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Roanoke, Roanoke County and Botetourt County are the other members of a group that promotes open-access broadband Internet.
Tuesday, September 10, 2013
The Salem City Council voted unanimously Monday night to make the city a member of the Roanoke Valley Broadband Authority, joining with Roanoke and Roanoke and Botetourt counties in ratifying the creation of the organization to promote top quality open access broadband Internet service in the area.
The four governments had been set to pass resolutions creating the authority last month until their lawyers recognized the law that allowed the measures could be read as requiring all four to hold their public hearings before any of them could vote.
Roanoke and Roanoke County have already approved their resolutions, and Botetourt is expected to follow shortly.
The authority’s first order of business will be to hire an executive director, Salem City Manger Kevin Boggess said.
He emphasized that the authority’s purpose is not to create a company to provide broadband services. Rather, it’s role will be to evaluate broadband services and infrastructure in the region with an eye for making sure the area is prepared to receive and support the latest technology, Boggess said.
The executive director will facilitate cooperation between the member governments and consistent policies among them.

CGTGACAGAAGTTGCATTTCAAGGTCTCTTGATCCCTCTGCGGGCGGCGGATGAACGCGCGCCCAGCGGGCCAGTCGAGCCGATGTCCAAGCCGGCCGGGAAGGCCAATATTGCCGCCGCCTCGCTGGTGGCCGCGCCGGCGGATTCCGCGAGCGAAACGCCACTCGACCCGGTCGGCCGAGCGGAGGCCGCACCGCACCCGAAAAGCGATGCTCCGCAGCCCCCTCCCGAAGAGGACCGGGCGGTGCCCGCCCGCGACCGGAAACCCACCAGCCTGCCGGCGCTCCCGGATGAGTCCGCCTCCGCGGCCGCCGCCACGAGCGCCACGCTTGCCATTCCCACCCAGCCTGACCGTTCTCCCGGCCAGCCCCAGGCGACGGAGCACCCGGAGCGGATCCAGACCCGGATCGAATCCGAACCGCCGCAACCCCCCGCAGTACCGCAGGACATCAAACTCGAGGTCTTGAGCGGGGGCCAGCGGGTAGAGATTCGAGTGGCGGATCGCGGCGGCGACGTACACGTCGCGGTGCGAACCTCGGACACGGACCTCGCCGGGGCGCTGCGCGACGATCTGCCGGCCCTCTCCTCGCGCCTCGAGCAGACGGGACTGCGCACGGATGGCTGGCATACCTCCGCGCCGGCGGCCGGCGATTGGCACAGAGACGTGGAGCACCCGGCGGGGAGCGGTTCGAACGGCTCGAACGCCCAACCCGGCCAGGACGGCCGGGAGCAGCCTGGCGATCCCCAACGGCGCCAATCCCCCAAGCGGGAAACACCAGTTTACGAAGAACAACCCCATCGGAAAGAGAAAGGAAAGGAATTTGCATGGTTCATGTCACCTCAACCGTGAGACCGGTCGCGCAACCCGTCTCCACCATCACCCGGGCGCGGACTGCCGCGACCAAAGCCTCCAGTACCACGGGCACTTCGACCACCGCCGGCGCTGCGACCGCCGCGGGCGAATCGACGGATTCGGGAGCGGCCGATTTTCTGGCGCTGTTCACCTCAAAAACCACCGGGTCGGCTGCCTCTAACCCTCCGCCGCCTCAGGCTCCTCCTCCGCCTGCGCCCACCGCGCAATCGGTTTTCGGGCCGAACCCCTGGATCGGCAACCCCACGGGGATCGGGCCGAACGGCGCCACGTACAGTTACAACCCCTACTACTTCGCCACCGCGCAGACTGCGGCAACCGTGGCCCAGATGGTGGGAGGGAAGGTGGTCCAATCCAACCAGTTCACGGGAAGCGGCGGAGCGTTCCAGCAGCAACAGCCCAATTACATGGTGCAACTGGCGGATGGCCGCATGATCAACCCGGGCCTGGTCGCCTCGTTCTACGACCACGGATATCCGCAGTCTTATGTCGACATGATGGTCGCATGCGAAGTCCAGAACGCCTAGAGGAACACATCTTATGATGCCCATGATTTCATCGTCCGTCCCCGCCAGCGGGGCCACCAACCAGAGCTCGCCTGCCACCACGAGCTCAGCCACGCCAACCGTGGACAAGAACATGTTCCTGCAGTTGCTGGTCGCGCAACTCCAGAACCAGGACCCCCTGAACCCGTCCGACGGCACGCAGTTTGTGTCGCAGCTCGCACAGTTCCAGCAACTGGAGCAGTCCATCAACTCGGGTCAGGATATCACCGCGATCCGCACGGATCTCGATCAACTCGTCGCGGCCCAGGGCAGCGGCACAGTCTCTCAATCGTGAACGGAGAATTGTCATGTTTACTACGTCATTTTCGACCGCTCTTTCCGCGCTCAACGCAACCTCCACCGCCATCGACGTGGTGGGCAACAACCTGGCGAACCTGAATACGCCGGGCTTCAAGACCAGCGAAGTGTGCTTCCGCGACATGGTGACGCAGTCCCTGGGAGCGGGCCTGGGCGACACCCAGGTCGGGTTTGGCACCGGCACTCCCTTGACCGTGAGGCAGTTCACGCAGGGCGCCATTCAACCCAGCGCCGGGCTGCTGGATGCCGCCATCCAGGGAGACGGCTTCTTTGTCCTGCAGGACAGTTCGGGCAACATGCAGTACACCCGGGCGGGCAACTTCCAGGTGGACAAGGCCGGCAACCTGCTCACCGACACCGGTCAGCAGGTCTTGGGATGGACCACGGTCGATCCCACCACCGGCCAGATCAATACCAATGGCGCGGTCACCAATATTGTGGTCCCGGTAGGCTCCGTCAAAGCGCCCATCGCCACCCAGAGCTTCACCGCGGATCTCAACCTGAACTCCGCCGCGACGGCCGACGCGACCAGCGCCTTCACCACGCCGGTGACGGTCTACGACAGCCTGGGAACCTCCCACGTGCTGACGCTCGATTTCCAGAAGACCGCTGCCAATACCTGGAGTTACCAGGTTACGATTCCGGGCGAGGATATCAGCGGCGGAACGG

Boggess and Mayor Randy Foley emphasized the authority is intended to enhance competition in the marketplace, not stifle it.
In other action, the council also passed a vote on a second reading of a cable television franchise agreement with Comcast. The city and Comcast had been at odds and had no agreement in place for two years, but Comcast ultimately upgraded its system in the city and agreed to keep a local customer service office in the area, as the council had requested.
The measure passed on a 4-1 vote, with Lisa Garst again casting the lone dissenting vote, as she did on the council’s first vote on the agreement. Garst maintained her position that she couldn’t support the agreement because, as the process is regulated by state law, it’s flawed because it guts local governments of any real power in it.
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